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by RAY FLEMING
PRESIDENT Musharraf of Pakistan looked glum and uneasy during the swearing-in ceremonies of the country's new prime minister, Yousaf Raza Gilani. He had good reason to be worried because Mr Gilani's first act was to order the release from house arrest of the former chief justice Lftikar Chaudry who had been under detention for five months following his dismissal by Musharraf when it seemed likely that the Supreme Court would rule his bid for re-election as President to be illegal. One of the commitments made by the new government coalition led by Mr Gilani is to restore the former membership of the Supreme Court and to repeal legislation that enables the President to dismiss a government. The long time spent by the two leading parties following Pakistan's elections in January has obviously been time well spent. Mr Gilani is an experienced and respected politician; after taking office he said: “My past experience in parliament has shown me that if you want this country to work , the parliament must be supreme, the constitution must be sacred and the rule of law enforced.” It is truly remarkable that after a decade of virtual dictatorship Pakistan has returned peacefully to parliamentary democracy.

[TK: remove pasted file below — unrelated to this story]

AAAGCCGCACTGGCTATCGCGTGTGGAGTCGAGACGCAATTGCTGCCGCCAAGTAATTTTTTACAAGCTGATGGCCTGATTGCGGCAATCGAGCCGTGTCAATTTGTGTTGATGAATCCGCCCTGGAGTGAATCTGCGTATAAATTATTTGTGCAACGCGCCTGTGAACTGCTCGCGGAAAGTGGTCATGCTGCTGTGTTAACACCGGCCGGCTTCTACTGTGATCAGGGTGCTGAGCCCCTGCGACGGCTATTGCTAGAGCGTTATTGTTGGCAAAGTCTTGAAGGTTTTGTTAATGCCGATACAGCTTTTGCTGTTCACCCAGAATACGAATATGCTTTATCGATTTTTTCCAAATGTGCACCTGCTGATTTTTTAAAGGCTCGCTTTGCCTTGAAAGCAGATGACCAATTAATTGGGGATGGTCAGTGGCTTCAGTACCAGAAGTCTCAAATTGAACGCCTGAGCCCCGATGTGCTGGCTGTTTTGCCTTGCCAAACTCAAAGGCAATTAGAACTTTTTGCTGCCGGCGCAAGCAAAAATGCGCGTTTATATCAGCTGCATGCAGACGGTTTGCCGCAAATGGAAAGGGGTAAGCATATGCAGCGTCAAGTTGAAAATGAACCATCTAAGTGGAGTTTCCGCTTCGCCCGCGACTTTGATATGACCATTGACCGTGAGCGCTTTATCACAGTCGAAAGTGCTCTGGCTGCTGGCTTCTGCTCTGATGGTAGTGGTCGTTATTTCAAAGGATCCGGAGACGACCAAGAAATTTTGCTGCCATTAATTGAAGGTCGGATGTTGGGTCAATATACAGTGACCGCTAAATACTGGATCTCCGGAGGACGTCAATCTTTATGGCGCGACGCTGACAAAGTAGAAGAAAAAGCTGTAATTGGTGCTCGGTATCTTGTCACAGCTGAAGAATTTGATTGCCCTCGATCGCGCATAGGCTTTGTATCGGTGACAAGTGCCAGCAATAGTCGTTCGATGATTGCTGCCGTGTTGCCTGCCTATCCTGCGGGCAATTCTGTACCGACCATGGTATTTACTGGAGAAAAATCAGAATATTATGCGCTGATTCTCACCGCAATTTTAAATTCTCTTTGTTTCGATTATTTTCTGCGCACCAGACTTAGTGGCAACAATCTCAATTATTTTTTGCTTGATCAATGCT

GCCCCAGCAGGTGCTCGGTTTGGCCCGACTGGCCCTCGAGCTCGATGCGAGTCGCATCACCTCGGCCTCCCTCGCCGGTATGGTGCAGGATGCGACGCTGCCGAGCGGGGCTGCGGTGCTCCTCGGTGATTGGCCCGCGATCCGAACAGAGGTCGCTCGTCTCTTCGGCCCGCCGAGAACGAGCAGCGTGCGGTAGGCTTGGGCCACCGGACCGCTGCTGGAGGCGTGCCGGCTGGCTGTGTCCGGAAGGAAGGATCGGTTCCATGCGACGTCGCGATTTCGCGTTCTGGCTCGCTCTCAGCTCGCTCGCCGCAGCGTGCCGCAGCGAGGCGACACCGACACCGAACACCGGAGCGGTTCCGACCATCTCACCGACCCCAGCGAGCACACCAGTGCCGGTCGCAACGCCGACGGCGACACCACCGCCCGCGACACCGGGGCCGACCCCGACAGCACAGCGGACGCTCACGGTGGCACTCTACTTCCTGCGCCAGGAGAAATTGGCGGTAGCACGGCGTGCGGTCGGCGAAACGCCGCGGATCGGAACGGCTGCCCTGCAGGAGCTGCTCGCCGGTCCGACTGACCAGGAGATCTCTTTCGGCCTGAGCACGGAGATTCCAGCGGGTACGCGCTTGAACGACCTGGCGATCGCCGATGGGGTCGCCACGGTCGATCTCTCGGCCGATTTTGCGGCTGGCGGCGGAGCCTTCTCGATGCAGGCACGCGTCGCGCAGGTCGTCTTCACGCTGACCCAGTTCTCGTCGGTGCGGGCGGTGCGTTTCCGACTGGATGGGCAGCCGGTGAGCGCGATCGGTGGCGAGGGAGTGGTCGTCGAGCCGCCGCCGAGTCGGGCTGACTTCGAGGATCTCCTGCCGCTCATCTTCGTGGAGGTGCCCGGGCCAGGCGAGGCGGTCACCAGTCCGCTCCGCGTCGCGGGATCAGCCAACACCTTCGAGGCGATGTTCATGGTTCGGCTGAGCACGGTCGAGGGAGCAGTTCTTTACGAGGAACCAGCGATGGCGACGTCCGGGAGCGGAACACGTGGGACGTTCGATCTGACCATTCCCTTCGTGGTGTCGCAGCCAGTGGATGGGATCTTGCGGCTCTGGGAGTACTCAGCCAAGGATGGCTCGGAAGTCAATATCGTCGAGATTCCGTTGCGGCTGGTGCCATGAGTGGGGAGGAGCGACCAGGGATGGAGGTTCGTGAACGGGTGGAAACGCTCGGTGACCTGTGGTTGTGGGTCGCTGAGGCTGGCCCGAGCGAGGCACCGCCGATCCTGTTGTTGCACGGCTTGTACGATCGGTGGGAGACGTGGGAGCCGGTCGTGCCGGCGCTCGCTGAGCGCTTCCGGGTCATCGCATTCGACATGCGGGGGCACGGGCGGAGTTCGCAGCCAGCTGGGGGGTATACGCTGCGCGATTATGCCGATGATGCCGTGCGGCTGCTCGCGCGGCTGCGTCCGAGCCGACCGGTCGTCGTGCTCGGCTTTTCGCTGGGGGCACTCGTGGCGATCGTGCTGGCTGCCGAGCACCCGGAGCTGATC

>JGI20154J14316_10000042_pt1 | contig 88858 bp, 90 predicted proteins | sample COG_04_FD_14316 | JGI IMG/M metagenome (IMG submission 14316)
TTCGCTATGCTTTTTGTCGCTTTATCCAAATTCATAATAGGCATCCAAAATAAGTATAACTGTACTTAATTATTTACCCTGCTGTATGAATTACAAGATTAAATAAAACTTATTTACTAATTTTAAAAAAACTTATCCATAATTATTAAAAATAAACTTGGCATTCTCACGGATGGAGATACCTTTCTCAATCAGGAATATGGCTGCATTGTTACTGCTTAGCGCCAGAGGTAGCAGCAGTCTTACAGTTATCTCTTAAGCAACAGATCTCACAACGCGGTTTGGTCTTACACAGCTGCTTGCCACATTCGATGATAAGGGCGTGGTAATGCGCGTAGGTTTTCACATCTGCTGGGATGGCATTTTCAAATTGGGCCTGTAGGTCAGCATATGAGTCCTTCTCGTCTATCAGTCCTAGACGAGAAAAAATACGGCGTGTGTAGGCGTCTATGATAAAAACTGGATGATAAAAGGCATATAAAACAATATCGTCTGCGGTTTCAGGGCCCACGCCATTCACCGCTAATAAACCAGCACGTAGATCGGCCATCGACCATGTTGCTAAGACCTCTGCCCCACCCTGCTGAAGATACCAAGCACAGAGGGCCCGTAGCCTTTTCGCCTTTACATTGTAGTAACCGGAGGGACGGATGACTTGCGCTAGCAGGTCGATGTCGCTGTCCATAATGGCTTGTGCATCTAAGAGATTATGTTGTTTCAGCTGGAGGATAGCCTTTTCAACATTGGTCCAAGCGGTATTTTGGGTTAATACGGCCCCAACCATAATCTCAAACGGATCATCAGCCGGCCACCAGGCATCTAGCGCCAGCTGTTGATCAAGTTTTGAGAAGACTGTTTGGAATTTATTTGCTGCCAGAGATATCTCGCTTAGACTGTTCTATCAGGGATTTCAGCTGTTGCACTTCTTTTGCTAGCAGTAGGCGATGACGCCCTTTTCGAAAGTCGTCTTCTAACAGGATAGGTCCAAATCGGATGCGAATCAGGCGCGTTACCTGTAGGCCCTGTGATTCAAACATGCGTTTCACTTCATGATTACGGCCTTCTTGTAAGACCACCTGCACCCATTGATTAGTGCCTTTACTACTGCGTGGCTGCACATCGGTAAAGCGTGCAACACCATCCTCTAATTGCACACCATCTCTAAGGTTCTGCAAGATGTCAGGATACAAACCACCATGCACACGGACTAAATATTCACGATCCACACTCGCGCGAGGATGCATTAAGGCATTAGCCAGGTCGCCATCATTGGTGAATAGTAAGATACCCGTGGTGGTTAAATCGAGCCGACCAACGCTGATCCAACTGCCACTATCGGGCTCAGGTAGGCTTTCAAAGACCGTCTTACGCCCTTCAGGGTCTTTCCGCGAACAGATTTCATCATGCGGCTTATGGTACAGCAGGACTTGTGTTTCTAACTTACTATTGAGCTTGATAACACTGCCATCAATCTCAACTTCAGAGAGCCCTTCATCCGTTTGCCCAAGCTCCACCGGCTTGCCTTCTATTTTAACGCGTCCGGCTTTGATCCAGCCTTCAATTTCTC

Many determined and brave people have contributed to this change, among them Benazir Bhutto who lost her life as a result of her determination to fight the election for the Party that now leads the government.